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[bach-uh-ler, bach-ler]
an unmarried man.
a person who has been awarded a bachelor's degree.
a fur seal, especially a young male, kept from the breeding grounds by the older males.
Also called bachelor-at-arms. a young knight who followed the banner of another.
Also called household knight. a landless knight.

1250–1300; Middle English bacheler < Old French < Vulgar Latin *baccalār(is) farm hand; akin to Late Latin baccalāria piece of land, orig. plural of *baccalārium dairy farm, equivalent to *baccālis of cows (bacca, variant of Latin vacca cow + -ālis -al1) + -ārium place

bachelorlike, adjective
bachelorly, adjective
nonbachelor, noun
prebachelor, adjective, noun
Dictionary.com Unabridged
Based on the Random House Dictionary, © Random House, Inc. 2014.
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World English Dictionary
bachelor (ˈbætʃələ, ˈbætʃlə)
1.  a.  an unmarried man
 b.  (as modifier): a bachelor flat
2.  a.  a person who holds the degree of Bachelor of Arts, Bachelor of Education, Bachelor of Science, etc
 b.  the degree itself
3.  Also called: bachelor-at-arms (in the Middle Ages) a young knight serving a great noble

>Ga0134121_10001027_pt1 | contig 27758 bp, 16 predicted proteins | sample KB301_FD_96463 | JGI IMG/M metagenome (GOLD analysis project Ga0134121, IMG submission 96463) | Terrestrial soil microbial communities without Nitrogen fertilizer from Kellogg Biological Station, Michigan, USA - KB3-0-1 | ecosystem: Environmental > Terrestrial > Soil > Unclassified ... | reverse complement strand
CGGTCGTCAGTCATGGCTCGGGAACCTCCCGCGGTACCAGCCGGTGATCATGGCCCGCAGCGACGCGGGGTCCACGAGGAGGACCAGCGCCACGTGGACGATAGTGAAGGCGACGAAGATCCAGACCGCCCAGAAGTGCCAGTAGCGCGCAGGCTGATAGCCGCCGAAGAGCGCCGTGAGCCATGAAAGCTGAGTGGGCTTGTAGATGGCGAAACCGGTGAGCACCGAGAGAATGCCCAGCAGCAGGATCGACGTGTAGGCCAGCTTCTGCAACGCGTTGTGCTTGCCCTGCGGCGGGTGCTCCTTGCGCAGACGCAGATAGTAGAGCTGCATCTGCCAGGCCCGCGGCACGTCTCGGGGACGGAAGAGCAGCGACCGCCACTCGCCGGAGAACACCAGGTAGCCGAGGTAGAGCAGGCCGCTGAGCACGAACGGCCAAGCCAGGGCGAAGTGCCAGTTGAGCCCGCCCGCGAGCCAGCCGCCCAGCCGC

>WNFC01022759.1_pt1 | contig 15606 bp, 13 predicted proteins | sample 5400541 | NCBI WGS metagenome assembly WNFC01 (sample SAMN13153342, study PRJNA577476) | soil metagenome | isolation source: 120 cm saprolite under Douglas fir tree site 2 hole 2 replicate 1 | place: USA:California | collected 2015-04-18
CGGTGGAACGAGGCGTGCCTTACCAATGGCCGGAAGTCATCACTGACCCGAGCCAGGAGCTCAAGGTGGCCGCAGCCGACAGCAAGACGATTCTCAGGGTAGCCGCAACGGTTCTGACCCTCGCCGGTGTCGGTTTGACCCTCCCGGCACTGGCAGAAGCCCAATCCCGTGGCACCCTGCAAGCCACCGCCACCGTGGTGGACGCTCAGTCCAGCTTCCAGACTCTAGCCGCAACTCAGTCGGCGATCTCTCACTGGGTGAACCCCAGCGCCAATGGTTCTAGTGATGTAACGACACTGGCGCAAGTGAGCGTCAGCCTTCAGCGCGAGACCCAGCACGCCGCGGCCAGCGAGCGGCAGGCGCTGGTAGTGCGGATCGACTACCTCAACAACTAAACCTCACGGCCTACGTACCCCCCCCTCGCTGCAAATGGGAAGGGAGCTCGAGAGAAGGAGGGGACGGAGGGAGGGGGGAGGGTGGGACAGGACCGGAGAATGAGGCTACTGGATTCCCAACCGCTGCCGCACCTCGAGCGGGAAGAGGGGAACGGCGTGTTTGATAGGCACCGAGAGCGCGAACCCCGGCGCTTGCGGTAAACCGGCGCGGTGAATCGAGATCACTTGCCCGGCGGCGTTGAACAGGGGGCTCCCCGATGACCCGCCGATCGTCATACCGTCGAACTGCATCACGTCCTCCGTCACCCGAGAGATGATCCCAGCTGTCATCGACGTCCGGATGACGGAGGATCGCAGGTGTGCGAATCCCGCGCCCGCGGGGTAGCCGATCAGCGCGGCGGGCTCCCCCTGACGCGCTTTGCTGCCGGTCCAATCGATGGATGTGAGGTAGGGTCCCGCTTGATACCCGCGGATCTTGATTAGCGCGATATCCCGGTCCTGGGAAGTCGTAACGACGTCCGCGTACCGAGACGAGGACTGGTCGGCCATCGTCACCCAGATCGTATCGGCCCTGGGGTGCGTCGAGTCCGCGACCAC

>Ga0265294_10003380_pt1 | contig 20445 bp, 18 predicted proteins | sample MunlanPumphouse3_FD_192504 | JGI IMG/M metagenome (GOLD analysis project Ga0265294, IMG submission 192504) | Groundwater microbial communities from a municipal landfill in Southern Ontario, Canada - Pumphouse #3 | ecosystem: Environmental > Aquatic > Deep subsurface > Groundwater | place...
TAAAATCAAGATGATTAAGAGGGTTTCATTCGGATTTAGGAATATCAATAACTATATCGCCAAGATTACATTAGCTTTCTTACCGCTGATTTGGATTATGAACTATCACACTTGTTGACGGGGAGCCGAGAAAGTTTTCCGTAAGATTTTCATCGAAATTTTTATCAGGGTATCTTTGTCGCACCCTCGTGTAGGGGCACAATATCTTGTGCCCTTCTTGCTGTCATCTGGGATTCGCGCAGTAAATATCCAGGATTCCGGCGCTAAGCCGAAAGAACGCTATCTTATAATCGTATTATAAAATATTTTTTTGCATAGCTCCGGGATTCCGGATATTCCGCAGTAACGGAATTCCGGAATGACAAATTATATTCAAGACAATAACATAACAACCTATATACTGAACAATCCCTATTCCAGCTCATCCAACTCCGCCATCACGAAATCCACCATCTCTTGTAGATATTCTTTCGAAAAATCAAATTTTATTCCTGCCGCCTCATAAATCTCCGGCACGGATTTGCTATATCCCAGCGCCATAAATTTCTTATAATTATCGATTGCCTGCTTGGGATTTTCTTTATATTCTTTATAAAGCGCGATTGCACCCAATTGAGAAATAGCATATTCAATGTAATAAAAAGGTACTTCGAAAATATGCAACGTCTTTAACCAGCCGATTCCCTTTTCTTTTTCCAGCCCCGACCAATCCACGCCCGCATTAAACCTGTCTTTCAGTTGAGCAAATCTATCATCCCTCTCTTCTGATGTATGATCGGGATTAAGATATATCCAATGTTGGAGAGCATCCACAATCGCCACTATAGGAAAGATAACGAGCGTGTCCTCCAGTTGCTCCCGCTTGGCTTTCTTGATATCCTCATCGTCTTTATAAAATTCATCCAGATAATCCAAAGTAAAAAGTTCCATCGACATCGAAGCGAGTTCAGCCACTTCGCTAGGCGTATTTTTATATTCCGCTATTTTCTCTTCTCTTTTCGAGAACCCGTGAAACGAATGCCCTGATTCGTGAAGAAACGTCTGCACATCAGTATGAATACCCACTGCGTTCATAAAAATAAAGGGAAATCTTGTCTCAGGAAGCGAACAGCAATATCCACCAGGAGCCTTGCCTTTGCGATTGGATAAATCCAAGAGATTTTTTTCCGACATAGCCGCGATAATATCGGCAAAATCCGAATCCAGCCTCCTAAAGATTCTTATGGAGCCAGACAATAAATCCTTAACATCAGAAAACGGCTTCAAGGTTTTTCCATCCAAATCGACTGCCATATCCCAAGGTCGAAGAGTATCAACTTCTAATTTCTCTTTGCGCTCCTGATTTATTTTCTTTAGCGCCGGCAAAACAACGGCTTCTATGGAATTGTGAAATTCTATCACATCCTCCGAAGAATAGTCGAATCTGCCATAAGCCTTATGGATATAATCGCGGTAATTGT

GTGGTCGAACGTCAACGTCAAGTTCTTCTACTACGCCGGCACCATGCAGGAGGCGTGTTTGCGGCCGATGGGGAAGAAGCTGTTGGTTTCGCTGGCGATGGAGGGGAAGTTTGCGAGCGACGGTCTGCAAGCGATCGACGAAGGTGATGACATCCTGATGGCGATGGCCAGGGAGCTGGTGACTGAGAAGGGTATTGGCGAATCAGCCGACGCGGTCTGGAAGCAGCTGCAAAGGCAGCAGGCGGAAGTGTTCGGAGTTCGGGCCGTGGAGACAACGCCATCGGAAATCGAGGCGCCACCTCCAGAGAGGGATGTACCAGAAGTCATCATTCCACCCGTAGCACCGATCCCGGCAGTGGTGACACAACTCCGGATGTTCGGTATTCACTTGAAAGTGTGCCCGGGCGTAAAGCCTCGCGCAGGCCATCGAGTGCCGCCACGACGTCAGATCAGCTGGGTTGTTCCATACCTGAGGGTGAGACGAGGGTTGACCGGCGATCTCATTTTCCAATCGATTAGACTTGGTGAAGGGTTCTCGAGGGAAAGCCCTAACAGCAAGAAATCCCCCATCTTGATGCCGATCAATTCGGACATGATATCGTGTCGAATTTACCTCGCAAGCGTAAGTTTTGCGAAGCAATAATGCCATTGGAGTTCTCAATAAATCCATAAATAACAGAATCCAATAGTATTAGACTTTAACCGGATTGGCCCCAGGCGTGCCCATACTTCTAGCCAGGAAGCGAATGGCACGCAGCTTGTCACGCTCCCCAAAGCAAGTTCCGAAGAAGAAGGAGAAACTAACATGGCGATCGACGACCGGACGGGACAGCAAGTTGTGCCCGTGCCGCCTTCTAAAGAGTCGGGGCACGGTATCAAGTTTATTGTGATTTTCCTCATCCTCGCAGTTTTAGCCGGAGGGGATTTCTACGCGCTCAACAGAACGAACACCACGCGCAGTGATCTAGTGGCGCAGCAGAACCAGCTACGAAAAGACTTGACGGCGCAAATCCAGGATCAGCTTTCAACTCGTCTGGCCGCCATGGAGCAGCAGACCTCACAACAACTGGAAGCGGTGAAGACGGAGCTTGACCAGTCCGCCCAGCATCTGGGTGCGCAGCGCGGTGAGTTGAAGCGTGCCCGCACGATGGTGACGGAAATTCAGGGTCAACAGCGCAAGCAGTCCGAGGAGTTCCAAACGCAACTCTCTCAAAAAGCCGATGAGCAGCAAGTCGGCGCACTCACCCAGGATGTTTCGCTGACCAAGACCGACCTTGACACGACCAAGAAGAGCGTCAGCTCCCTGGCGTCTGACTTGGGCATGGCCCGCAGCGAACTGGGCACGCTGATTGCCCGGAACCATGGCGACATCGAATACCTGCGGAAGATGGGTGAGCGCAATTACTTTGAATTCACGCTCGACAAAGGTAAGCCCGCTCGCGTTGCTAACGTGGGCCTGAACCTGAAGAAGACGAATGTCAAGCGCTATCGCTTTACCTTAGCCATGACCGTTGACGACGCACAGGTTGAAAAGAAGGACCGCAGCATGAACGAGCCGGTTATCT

4.  bachelor seal a young male seal, esp a fur seal, that has not yet mated
[C13: from Old French bacheler youth, squire, from Vulgar Latin baccalāris (unattested) farm worker, of Celtic origin; compare Irish Gaelic bachlach peasant]
usage  Gender-neutral form: single person

Collins English Dictionary - Complete & Unabridged 10th Edition
2009 © William Collins Sons & Co. Ltd. 1979, 1986 © HarperCollins
Publishers 1998, 2000, 2003, 2005, 2006, 2007, 2009
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Word Origin & History

c.1300, "youthful knight, novice in arms," from O.Fr. bacheler (11c.) "knight bachelor," a young squire in training for knighthood, probably from M.L. baccalarius "vassal farmer," one who helps or tends a baccalaria "section of land." Or from L. baculum "a stick," since the squire would practice with
a staff, not a sword. Meaning evolved 14c. from "knight in training" to "junior member of a guild or university" to "unmarried man" (late 14c.), an evolution that paralleled the word's development in French. Bachelor party is first recorded 1922.
Online Etymology Dictionary, © 2010 Douglas Harper
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Example sentences
Nerd social maladroitness, rather than arrogance, is the key to understanding
  this bachelor's behavior.
Twenty-two per cent of bachelor's degrees are awarded in that field.
He had received bachelor's, master's and doctoral degrees there.
He even talks of pursuing a bachelor's degree in engineering some day, and
  opening his own business.
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